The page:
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Placing a Stake in the Ground on Stakeholders

ESG as a trending naming convention


After decades relegated to use by investors, ESG’s rise was smoking hot in recent years. The terminology takeover hit in multiple places: departments changed names, titles changed, jobs were created, products were built, conference sessions were formed, and more. Eventually, attention came from not just those in the corporate sector, but also those in the public sector. The attention on “ESG” as a terminology has the feel of dance challenges on TikTok (everyone tried it whether or not they can dance). We’re now seeing ESG fall out of favor as the preferred word or terminology used to describe our field. ESG as the trending name for changing corporate behavior has rung the bell on the gymnasium ceiling and is about to start its climb down.


The work is distinct from the words


Before jumping to what’s next, it’s important to separate *the work* from *the words*. The work grows steadily each year and will integrate fully into business operations especially as the next generation rises into leadership positions. The columns on the good work chart are only getting higher with an arrow pointing up. The signs the work is increasing are many. Non-financial reporting will be codified by global standard-setting bodies. Accounting firms have expanded entire business units to meet the new requirements for environmental and social issue reporting. Companies are staffing up and as millennials climb higher on the corporate ladder, the work moves from a silo to day-to-day decision-making across multiple departments. This gives most of us who have worked in the field some peace when we’re shaken up by the noise coming from unethically-motivated media moments attempting to build an agenda around something most don’t fully understand.


Prediction: More Frequent Use of the Word Stakeholder


Now let’s talk about what could come next. The longer I work in the field, the more I find myself patiently witnessing the rhetoric. My stance while observing is hopeful that media messages will contribute to results, not create a distraction, or worse, take resources in the wrong direction. With that in mind, I have my eye on the increasing use of the word Stakeholder. There are several examples out there already and I predict the number of examples will increase each year. Especially as more companies recognize that modern business growth requires renewed attention on justice and less planetary extraction. Here are a few:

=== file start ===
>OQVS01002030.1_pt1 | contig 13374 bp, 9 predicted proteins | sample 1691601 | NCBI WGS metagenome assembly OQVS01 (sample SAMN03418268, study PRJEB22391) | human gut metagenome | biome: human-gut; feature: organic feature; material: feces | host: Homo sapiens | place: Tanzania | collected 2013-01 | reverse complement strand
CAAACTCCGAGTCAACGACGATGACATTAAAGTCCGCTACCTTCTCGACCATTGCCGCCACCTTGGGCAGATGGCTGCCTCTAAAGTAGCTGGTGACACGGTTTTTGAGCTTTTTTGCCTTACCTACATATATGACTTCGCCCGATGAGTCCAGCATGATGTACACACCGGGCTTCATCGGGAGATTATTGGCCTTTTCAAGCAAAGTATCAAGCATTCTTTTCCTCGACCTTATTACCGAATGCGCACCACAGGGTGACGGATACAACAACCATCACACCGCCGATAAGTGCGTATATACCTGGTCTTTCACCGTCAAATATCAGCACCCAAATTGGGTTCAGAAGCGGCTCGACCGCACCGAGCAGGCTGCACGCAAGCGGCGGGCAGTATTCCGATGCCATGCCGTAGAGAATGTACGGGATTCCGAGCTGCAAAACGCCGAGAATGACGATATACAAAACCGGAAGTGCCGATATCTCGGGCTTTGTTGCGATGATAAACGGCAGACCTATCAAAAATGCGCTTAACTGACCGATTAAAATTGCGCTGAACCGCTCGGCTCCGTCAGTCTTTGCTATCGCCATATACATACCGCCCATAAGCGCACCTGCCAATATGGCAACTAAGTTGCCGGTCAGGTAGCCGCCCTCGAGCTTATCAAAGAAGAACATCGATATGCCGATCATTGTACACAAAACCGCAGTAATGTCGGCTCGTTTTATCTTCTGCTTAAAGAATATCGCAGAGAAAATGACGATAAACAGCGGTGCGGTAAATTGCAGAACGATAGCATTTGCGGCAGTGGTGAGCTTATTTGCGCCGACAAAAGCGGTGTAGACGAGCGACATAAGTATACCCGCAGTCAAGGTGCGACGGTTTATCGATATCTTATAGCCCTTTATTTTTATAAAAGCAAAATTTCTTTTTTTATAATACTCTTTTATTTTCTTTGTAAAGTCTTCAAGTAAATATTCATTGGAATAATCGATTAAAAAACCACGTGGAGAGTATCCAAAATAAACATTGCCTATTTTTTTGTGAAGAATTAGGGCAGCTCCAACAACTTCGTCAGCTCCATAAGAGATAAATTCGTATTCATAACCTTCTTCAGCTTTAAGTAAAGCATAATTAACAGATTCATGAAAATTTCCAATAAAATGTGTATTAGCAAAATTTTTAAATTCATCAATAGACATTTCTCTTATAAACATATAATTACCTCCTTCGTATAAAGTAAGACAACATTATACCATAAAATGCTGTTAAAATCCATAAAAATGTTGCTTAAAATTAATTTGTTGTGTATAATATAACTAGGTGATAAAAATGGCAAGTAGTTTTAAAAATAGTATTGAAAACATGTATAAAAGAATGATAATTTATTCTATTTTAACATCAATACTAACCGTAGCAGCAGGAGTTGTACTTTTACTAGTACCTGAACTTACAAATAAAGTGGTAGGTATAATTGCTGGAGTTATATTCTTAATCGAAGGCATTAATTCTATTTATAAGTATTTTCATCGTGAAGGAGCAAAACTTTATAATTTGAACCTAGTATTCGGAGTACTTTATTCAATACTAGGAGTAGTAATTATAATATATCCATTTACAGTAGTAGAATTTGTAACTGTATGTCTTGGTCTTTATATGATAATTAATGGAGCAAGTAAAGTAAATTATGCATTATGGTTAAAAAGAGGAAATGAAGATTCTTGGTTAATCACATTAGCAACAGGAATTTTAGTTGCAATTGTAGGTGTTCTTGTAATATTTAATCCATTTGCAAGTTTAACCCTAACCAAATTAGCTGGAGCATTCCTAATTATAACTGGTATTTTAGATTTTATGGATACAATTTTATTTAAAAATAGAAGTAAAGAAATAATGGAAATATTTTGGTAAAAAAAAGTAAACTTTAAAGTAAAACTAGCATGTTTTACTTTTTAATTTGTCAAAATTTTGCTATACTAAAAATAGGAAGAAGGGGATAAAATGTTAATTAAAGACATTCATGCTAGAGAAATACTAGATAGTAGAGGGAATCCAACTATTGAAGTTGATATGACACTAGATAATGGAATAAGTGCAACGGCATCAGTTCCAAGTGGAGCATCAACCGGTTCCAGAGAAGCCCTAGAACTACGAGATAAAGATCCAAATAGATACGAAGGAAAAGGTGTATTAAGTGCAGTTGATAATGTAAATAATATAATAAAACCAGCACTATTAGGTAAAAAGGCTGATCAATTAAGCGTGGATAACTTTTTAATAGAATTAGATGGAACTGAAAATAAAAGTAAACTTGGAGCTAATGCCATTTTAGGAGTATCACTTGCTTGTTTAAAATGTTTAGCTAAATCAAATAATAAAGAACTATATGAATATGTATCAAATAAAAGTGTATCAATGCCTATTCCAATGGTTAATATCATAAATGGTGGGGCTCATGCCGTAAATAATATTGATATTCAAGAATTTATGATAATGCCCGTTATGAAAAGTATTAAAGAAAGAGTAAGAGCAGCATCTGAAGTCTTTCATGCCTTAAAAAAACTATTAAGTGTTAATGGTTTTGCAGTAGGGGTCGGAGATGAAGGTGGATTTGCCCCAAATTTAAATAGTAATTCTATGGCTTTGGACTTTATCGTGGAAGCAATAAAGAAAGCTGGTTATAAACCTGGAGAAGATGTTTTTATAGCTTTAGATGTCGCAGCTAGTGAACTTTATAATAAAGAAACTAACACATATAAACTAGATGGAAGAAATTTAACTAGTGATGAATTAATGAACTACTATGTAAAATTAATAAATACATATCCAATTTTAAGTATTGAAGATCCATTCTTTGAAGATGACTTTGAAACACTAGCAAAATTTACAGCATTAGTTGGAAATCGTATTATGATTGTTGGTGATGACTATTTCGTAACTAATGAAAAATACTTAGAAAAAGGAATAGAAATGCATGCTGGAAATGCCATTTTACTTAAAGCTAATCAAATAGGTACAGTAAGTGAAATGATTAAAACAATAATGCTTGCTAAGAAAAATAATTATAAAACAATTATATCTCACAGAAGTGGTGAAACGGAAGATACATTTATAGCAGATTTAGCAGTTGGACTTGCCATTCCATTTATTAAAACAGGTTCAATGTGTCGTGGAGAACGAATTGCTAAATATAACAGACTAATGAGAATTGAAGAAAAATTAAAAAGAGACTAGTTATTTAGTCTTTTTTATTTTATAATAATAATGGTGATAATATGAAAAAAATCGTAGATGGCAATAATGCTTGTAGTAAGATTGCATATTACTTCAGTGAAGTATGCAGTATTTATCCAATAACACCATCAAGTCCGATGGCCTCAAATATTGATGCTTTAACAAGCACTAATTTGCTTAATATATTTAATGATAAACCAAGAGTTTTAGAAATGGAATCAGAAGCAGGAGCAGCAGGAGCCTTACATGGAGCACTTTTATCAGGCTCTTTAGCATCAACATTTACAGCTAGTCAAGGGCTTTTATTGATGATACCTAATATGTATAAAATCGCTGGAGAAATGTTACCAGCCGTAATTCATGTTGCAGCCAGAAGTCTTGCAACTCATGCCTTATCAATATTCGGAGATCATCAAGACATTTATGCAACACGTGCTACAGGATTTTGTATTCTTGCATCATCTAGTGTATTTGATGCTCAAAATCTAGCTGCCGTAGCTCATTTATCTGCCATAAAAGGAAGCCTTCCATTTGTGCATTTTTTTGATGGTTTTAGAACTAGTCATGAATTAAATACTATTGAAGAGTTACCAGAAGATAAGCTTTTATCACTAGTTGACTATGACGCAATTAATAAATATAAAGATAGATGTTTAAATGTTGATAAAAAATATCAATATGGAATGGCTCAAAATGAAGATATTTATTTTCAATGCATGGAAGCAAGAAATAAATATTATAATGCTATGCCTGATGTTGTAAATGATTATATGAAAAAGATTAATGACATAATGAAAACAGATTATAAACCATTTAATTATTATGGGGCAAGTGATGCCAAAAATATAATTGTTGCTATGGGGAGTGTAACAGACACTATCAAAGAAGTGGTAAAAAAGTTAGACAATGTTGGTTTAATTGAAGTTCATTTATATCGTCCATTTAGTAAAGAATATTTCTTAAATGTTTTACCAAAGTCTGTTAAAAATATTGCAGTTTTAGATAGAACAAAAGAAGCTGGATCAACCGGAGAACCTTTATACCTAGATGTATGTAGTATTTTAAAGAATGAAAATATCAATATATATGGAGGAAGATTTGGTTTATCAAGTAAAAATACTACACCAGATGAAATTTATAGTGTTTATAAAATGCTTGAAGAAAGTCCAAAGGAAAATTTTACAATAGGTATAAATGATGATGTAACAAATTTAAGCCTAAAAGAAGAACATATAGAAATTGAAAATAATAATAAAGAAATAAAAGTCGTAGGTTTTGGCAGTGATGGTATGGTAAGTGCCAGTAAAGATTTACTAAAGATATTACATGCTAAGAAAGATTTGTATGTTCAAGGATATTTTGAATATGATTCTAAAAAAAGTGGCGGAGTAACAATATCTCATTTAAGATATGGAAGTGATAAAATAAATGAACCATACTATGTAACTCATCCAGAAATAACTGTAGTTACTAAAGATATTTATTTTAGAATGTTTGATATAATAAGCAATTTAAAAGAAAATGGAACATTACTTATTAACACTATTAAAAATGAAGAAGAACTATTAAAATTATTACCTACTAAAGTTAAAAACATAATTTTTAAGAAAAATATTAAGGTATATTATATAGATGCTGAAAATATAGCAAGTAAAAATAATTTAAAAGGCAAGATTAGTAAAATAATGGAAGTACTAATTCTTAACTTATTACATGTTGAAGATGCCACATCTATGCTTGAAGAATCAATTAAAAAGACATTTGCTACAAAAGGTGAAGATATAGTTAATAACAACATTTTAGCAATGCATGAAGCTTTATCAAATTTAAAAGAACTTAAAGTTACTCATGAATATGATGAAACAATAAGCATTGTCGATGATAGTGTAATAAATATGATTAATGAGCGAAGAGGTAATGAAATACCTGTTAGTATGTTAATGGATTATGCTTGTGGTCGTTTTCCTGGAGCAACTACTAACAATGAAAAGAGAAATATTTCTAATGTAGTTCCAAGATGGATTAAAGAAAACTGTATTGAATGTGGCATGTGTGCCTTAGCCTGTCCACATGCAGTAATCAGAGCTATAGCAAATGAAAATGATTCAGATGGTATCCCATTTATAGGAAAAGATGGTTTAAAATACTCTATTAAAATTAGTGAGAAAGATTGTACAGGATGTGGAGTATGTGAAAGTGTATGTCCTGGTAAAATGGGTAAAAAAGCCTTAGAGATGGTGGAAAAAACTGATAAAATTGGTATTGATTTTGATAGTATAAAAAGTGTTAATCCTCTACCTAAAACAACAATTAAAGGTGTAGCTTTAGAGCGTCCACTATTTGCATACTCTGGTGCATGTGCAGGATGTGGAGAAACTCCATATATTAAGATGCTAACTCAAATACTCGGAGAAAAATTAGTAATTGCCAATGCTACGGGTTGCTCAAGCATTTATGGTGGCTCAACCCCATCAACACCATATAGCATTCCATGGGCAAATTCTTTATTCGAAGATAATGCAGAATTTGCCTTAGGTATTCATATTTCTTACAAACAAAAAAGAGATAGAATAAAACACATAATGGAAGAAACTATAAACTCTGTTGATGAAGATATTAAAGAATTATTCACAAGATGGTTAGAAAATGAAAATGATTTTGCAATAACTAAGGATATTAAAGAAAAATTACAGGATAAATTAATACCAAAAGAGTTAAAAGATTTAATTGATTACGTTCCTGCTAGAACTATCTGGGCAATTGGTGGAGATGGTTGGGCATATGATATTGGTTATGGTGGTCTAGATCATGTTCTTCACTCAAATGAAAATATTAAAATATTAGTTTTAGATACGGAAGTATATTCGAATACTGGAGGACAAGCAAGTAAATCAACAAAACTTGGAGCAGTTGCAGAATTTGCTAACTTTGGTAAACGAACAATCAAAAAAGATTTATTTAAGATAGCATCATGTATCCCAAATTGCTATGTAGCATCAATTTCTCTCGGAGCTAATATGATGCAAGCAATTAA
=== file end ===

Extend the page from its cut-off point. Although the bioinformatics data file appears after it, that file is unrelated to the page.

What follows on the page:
Norms in Business Writing


Regardless of the trending term, the purpose-driven professionals in the corporate world nudge companies’ decision-makers to factor people in more and factor profits in less. The norm in the corporate world is to refer to humans as “stakeholders.” As businesses take employees and community leaders more into account in decision-making, they’ll seek to represent that in reporting – and some iteration of *stakeholder* will feel like a safe and strategic way to express that. We can’t talk more plainly about different groups of people, because the word stakeholder ensures a capitalistic principle is maintained. We aren’t thinking about EVERYONE. Just those that have a stake in our business.


Stakeholder is a Good Indicator of Deeper Integration


The use of the word stakeholder won’t be limited to reporting. I think it will also show up as the process of materiality analysis evolves. Currently, at the most basic level, materiality analysis assessments produce a list of issues. In the future, that list may be represented (prioritized) in multiple ways depending on which stakeholders’ point of view is most significant for the effort underway. That leads to adjustments in decision-making, resource allocation, staffing, product roll-out, employee communications… the list could go on. There is a frequently used talking point on conference panel discussions: “someday we won’t say sustainable investing, we'll just say investing.” That full integration of modern thinking comes back to caring about people more, sometimes at the expense of a slightly higher dividend. And the next evolution of that movement, our movement, will be led by stakeholder-driven thinking.

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